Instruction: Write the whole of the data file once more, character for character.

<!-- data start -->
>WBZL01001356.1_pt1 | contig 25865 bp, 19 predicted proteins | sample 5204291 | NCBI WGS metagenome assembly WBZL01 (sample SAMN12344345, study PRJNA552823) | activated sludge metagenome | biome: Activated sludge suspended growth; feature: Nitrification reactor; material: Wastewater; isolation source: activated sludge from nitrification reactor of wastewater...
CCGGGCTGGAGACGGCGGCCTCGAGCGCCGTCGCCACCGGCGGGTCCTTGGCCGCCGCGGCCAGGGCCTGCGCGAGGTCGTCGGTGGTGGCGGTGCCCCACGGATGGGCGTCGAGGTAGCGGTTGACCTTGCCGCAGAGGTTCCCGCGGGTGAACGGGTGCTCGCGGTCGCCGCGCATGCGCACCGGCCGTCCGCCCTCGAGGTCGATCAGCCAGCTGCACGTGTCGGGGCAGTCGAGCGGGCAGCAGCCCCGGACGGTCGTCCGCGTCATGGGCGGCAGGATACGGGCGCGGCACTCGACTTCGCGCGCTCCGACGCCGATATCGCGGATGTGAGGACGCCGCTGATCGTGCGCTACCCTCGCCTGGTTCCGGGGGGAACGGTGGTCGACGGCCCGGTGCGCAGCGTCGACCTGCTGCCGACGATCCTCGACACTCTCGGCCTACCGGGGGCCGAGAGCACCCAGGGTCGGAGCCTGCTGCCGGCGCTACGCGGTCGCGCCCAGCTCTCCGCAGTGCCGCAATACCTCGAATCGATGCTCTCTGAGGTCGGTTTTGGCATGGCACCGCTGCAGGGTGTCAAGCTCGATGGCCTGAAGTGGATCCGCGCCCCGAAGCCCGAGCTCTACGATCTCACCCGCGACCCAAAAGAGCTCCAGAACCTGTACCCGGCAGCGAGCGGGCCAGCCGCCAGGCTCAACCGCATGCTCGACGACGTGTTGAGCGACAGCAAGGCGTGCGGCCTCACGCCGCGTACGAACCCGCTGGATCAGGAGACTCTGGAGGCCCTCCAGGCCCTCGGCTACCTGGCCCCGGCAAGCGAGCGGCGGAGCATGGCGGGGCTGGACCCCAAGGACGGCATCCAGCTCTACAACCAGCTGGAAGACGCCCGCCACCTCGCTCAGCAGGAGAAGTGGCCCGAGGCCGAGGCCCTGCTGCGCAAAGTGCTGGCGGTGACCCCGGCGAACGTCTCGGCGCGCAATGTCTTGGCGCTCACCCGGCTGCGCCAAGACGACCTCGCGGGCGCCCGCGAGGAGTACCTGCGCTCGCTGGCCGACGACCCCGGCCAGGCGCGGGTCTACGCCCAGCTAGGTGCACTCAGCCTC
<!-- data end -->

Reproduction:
>WBZL01001356.1_pt1 | contig 25865 bp, 19 predicted proteins | sample 5204291 | NCBI WGS metagenome assembly WBZL01 (sample SAMN12344345, study PRJNA552823) | activated sludge metagenome | biome: Activated sludge suspended growth; feature: Nitrification reactor; material: Wastewater; isolation source: activated sludge from nitrification reactor of wastewater...
CCGGGCTGGAGACGGCGGCCTCGAGCGCCGTCGCCACCGGCGGGTCCTTGGCCGCCGCGGCCAGGGCCTGCGCGAGGTCGTCGGTGGTGGCGGTGCCCCACGGATGGGCGTCGAGGTAGCGGTTGACCTTGCCGCAGAGGTTCCCGCGGGTGAACGGGTGCTCGCGGTCGCCGCGCATGCGCACCGGCCGTCCGCCCTCGAGGTCGATCAGCCAGCTGCACGTGTCGGGGCAGTCGAGCGGGCAGCAGCCCCGGACGGTCGTCCGCGTCATGGGCGGCAGGATACGGGCGCGGCACTCGACTTCGCGCGCTCCGACGCCGATATCGCGGATGTGAGGACGCCGCTGATCGTGCGCTACCCTCGCCTGGTTCCGGGGGGAACGGTGGTCGACGGCCCGGTGCGCAGCGTCGACCTGCTGCCGACGATCCTCGACACTCTCGGCCTACCGGGGGCCGAGAGCACCCAGGGTCGGAGCCTGCTGCCGGCGCTACGCGGTCGCGCCCAGCTCTCCGCAGTGCCGCAATACCTCGAATCGATGCTCTCTGAGGTCGGTTTTGGCATGGCACCGCTGCAGGGTGTCAAGCTCGATGGCCTGAAGTGGATCCGCGCCCCGAAGCCCGAGCTCTACGATCTCACCCGCGACCCAAAAGAGCTCCAGAACCTGTACCCGGCAGCGAGCGGGCCAGCCGCCAGGCTCAACCGCATGCTCGACGACGTGTTGAGCGACAGCAAGGCGTGCGGCCTCACGCCGCGTACGAACCCGCTGGATCAGGAGACTCTGGAGGCCCTCCAGGCCCTCGGCTACCTGGCCCCGGCAAGCGAGCGGCGGAGCATGGCGGGGCTGGACCCCAAGGACGGCATCCAGCTCTACAACCAGCTGGAAGACGCCCGCCACCTCGCTCAGCAGGAGAAGTGGCCCGAGGCCGAGGCCCTGCTGCGCAAAGTGCTGGCGGTGACCCCGGCGAACGTCTCGGCGCGCAATGTCTTGGCGCTCACCCGGCTGCGCCAAGACGACCTCGCGGGCGCCCGCGAGGAGTACCTGCGCTCGCTGGCCGACGACCCCGGCCAGGCGCGGGTCTACGCCCAGCTAGGTGCACTCAGCCTC